1. As part of his plan to transition China to being a socialist nation, Xi has increased government regulation of China’s economy. He has imposed large fines on technology firms such as Alibaba and Tencent and on the ride-hailing firm Didi. A government proclamation effectively ended the for-profit school tutoring industry, which seven of ten Chinese students had been using. This government action raised concern among the owners of some small and medium-sized businesses that their investments in their firms could be wiped out arbitrarily without notice. Wealthy Chinese entrepreneurs were also being pressured to devote more funds to charity. Whether increased government regulation will result in entrepreneurs pulling back from the investment needed to sustain economic growth remains to be seen. 
  2. Over the decades since market reforms began, the Chinese economy had been cutting reliance on production by state-owned enterprises (SOEs) in favor of production by private firms. Recently, some observers have concluded that Xi plans to increase the share of the economy controlled by SOEs, although his public statements have emphasized the need for SOEs to become more efficient and for the government to reduce its subsidies to these firms. Many of China’s trading partners, including the United States, have objected to these subsidies. If the importance of SOEs in the Chinese economy should increase, it would likely further slow economic growth and increase the frictions between China and its trading partners.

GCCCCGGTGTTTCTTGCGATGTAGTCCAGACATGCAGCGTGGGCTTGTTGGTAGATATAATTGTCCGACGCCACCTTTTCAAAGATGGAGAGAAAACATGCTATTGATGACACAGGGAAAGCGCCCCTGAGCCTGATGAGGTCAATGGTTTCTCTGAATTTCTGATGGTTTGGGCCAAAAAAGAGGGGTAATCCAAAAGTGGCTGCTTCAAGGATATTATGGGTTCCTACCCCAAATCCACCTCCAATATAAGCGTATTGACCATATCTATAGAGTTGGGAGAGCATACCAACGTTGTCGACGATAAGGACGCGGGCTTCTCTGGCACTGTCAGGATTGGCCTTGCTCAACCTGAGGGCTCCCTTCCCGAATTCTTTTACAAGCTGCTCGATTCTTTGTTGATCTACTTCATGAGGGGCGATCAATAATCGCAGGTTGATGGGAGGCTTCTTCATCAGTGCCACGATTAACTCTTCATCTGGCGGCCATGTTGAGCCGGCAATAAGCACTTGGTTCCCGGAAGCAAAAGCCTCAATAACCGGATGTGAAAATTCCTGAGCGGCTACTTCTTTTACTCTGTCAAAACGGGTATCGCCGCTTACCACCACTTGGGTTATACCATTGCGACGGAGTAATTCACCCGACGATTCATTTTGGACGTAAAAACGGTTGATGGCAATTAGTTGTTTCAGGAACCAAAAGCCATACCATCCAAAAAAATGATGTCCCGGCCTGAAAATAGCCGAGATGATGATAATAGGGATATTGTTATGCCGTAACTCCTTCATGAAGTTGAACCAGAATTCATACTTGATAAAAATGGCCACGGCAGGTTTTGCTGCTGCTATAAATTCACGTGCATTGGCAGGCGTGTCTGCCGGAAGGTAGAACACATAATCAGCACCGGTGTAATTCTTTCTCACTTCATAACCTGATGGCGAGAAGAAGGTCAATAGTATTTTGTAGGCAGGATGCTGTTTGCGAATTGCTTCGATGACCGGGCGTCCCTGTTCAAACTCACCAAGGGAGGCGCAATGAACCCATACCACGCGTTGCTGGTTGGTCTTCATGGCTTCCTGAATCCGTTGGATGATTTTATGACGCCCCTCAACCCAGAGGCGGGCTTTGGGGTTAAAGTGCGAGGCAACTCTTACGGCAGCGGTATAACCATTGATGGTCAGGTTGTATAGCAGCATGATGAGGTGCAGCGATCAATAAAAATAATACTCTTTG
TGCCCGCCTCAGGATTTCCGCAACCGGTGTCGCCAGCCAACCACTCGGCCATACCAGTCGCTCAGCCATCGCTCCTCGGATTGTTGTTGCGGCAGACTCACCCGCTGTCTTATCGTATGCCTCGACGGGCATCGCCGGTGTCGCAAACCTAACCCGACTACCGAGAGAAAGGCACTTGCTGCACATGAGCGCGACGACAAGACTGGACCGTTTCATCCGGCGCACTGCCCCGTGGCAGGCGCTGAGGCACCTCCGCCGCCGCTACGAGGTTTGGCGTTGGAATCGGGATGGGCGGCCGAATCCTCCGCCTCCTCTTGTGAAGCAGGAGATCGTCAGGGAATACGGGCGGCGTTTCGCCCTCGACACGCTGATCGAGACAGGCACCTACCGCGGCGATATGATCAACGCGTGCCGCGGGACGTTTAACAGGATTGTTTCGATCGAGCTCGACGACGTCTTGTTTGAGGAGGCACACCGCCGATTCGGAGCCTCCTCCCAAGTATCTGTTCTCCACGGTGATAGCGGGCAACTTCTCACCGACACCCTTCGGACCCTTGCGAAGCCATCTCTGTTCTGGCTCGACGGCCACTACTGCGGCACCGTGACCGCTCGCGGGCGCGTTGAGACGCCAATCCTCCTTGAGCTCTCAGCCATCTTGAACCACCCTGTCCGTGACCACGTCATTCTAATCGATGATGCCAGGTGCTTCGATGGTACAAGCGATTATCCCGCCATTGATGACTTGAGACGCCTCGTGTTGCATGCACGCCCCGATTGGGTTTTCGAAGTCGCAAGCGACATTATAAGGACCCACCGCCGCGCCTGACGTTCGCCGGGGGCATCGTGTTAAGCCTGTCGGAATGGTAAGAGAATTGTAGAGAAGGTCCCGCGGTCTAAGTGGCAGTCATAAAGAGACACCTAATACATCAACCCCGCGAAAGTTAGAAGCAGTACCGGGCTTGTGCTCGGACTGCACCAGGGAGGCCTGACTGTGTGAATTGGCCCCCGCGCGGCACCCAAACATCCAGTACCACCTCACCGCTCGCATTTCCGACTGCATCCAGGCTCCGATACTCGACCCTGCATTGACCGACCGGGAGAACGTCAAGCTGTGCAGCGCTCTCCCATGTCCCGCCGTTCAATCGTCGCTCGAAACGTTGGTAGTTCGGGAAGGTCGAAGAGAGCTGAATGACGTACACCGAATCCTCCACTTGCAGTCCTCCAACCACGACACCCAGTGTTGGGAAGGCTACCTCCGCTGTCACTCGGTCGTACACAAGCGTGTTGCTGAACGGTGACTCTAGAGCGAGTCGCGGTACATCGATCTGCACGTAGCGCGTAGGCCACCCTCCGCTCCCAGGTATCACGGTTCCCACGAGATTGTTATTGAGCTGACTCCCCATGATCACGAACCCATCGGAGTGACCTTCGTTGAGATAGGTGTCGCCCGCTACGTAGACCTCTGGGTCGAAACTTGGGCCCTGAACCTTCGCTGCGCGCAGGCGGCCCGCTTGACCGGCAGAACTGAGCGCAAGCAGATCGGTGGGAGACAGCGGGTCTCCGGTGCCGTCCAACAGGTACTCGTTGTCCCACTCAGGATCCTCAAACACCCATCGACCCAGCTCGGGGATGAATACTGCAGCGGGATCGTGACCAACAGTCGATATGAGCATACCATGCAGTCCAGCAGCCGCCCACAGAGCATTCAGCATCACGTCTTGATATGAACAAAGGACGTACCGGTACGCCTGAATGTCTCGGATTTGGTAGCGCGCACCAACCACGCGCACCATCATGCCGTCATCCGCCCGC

3. Economic growth has been slowing down. Between 1978 and 2011, per capita real GDP grew at an annual average rate of 8.9 percent. Between 2012 and 2020 that growth rate slowed to 6.0 percent. Although compared with most other countries, a 6 percent growth rate is quite high, some economists believe that the Chinese government has been overstating the true growth rate. As an article in the Wall Street Journal put it, “real growth has long been one of the ways officials are evaluated in China, and so there is a strong incentive to inflate it—and substantial evidence that has happened.”
  4. China’s population is rapidly aging. Its birthrate of 1.3 children born per woman during her lifetime is well below the rate of 2.1 needed to maintain the population. The working age population has been declining since 2011, as the fraction of the population over 65 has been increasing. Although the populations of Europe, the United States, and other high-income countries have also been aging, those countries have more resources than does China to provide support to retired people, as with the Social Security and Medicare programs in the United States. Because China’s average retirement age is only 54, while its average life expectancy is 77 years, an increasing number of retirees is being supported by a decreasing number of workers. The Chinese government has announced plans to raise the official retirement age but the government has abandoned past attempts to do so in the face of public protests.